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Investing for Near-Term Goals

When we talk about how to invest your portfolio, we’re usually talking about retirement savings. And, therefore, we’re usually discussing the best way to invest over a period of multiple decades.

Of course, we all have some nearer-term goals as well: buying a home (or a second home), college for the kids, etc. So what’s the best way to invest money that you’re saving for those types of goals?

It depends. First, we need to back up a step and answer two other questions:

  1. How long will the money be invested?
  2. How problematic would it be if there was actually less money at the end of the period than at the beginning?

Let’s tackle question #2 first.

Can You Afford to Lose Anything?

If you know with absolute certainty that you’re going to need every dollar of that money and you’re going to need it on a specific date, then the answer is simple: Stocks can’t be a part of the allocation, regardless of whether we’re talking about a 3-year time frame or a 15-year time frame.

In such cases, my suggestion is to use fixed income investments (CDs or bonds) with maturities that match up with when you expect to spend the money. For example, when you’re 5 years away, any money that you save toward the goal in question would go into 5-year CDs. When you’re 3 years away, any money saved would go into 3-year CDs.

If, however, if things go poorly, you wouldn’t mind a) delaying the spending for a few years or b) spending less than you’d hoped, then you can afford to take on more risk. Exactly how much risk depends on what kind of time frame we’re talking about.

How Long Will the Money Be Invested?

If we’re talking about periods of 5 years or less, anything more than a very minor stock allocation is quite risky. From 1928-2009, there were twenty-one 5-year periods over which stocks* lost money on an inflation-adjusted basis. That’s about ¼ of the time. And in the worst of those periods, they lost approximately 45% of their value.

For periods of 5-10 years, I think it becomes reasonable to consider allocating some of the money to stock holdings — though still a small portion of the total amount. And still only if you’re OK with the possibility that your portfolio could be worth less at the end of the period than at the beginning. By way of example: Eleven 10-year periods from 1928-2009 had negative inflation-adjusted stock returns, with the worst being a loss in value of approximately 38%.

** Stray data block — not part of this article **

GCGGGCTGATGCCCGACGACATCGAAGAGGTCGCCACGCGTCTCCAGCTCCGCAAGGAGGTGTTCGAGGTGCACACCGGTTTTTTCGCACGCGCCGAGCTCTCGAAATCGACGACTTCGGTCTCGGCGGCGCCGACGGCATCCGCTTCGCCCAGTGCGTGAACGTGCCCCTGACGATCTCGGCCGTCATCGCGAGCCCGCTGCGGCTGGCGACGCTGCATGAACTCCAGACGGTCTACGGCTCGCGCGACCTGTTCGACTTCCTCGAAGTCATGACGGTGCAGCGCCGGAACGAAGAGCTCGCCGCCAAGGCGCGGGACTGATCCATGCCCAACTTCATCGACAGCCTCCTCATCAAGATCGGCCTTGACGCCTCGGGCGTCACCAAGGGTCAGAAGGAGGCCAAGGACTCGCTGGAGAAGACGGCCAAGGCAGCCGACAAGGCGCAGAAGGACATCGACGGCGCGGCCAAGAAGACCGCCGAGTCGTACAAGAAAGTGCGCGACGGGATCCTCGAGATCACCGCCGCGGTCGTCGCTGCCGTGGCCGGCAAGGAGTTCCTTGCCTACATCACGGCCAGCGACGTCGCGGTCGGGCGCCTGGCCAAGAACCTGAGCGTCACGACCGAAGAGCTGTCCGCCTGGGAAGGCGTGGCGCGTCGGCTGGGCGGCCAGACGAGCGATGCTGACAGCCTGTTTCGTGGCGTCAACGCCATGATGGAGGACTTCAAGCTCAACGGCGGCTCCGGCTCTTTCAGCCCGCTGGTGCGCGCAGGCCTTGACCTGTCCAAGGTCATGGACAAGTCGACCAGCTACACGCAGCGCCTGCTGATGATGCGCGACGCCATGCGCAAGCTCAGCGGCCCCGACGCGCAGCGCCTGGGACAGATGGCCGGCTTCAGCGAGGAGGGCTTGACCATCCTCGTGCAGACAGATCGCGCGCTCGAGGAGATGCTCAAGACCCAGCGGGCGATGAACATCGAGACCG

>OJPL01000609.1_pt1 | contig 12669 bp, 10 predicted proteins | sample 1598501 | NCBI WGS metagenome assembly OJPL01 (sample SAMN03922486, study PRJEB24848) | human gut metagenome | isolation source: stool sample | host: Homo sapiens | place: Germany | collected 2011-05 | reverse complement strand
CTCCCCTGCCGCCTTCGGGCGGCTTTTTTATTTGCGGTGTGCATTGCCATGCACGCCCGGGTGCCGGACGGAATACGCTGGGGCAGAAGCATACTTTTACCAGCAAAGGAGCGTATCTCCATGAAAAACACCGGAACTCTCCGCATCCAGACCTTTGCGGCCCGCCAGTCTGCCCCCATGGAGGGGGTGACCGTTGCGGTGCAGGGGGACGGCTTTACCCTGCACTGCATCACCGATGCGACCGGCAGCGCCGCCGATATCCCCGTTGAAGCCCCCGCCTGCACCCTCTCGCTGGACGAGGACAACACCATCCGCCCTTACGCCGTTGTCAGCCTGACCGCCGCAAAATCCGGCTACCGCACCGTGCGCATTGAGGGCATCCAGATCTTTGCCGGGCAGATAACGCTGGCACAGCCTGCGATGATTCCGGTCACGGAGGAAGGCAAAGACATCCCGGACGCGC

Even for periods of 10-20 years, a good-sized helping of bonds is in order. While history shows that stocks are likely to put up decent returns over that kind of time frame, there are no promises.

*As measured by total return on the S&P 500 and (prior to the creation of the S&P 500) the S&P 90.

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Comments

  1. How many 10 year periods did bonds have negative inflation adjusted returns since 1926?

  2. My data only goes back to 1928, and it’s only for the total return on 10-year Treasury bonds. Using that data, though, there were thirty 10-year periods of negative inflation-adjusted total return.

    If anybody has such data for short-term bonds, I’d be interested to see how it differs.

    More importantly though, I think we now have access to an investment with significantly lower risk of negative real returns than was available for most of that 1928-2009 period. (That is, we can invest in TIPS.)

  3. Tom Ittelson says:

    You seem to forget about what inflation can do to drop purchasing power.

  4. Tom: What makes you say that?

  5. I am saving up to buy some property and I will need the money in about 3-4 years. I can accept some risk, but not too much, as this will be for a home we will be building in 4-5 years. What is the best investment for such a short period, as I will be adding money over time – about 12oo/month? Any advice appreciated.

  6. Hi Mark: They’re not very exciting, but I’d probably just use CDs if it were me. Just buy the farthest-out maturity that will still mature prior to the date you expect to need it. In between purchases (and after the CDs mature but before you spend the money), I’d just go with a plain old money market account.

  7. Mike,

    One rule of thumb that I actually find is helpful, is that your maximum equity allocation should equal your maximum tolerable loss X 2.

    Therefore, if you can afford to loose 10%, your maximum equity allocation should be 20%. Obviously there are many variables, but I find that this rule of thumb works well for both short and and long term investing.

  8. I find my self losing most of the money if I have the mind set that I can afford to use this money. From my experience, I would never advise others to have this mind set. Always tell yourself I cannot lose this money. This way you will not invest your money in risky areas. My2Cents.

  9. re: Michelle If you never invest in risky places then you will get about 1.25% on your money investing in CDs. If you’re satisfied with that then go for it!

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